London Calling Will: New Life Breathed into the Badassery of Shakespeare

I’m going on record as an official fan of the new Will series. I was skeptical. I generally avoid overly promoted commercialized versions of beloved works, authors and studies. But, yes, the series had me at “London Calling.” Then it had me again with this seriously sexy-twisted version of Christopher Marlowe, who, I’ll admit, is my preferred writer between the two. Of course, just having returned from a visit to the rebuilt Globe, it all feels especially immediate.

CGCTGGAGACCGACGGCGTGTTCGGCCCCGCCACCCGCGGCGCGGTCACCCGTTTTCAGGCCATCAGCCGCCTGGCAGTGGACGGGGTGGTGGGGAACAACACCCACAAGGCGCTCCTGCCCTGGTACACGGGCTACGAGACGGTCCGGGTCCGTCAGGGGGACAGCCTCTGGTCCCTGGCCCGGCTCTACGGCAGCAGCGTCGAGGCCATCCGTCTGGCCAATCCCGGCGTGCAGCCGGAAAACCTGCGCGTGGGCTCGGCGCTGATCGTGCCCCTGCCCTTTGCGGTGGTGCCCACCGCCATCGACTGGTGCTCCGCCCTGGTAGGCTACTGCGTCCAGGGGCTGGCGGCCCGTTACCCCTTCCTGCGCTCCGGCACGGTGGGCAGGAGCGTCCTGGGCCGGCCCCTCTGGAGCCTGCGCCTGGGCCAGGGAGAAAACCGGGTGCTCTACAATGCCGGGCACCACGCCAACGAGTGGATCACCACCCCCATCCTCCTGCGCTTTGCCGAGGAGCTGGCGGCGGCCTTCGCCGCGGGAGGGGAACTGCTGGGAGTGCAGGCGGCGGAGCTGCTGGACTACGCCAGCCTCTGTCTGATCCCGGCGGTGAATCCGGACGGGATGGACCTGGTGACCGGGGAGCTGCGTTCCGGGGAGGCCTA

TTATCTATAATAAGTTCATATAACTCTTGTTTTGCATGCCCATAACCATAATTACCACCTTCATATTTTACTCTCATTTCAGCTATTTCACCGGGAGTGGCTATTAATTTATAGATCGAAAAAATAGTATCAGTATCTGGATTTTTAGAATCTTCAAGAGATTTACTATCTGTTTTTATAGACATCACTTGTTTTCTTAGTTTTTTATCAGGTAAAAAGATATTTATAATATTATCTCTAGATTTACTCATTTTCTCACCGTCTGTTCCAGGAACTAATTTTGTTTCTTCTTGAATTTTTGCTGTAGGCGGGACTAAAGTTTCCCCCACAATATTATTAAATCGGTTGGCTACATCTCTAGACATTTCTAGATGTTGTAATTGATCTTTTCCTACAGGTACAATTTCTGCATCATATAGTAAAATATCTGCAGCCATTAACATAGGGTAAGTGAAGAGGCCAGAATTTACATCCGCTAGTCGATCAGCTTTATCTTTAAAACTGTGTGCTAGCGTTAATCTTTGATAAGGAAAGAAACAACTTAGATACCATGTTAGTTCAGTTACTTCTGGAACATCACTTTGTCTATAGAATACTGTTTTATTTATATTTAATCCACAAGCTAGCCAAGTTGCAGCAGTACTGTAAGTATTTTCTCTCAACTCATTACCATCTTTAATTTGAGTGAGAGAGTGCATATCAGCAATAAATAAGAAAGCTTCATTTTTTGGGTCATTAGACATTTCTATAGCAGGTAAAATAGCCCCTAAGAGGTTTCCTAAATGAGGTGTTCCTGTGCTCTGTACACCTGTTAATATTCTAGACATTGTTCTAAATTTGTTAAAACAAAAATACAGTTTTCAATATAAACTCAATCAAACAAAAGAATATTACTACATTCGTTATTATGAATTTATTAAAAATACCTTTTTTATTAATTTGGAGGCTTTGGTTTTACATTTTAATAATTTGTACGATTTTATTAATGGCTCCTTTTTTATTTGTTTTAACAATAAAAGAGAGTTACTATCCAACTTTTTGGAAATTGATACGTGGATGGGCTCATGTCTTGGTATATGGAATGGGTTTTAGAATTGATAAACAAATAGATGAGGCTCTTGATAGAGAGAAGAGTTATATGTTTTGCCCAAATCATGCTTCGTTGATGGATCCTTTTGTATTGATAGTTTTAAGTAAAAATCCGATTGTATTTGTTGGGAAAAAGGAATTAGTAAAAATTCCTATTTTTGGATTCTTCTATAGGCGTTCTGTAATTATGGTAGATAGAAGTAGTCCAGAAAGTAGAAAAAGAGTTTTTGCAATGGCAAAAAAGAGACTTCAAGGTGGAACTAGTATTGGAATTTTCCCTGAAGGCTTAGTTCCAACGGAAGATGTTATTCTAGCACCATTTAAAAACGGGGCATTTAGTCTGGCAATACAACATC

If you haven’t given Will a try yet, go ahead. You will be pleasantly surprised, and if you are a Bard and Clash aficionado, you’ll be creatively jolted. More to come on this soon. 

*Do yourself a favor. If you are stuffed and unyielding history and Shakespeare buff, the kind that constantly points out the historical inconsistencies of Baz Luhrman’s Romeo + Juliet, and so on, please skip this series. You’ll not likely like it and the rest of us won’t like you. However, if you are in the camp of Shakespeare and his plays as a progressive experiment in truly classic and changeable experiences, you’ll be at home.

Thank you, TNT and Craig Pearce.

About Will (Imdb)

A drama about the lost years of young William Shakespeare after his arrival to London in 1589 — when theatre was like rock and roll and a young man with a dream changed the world with his words.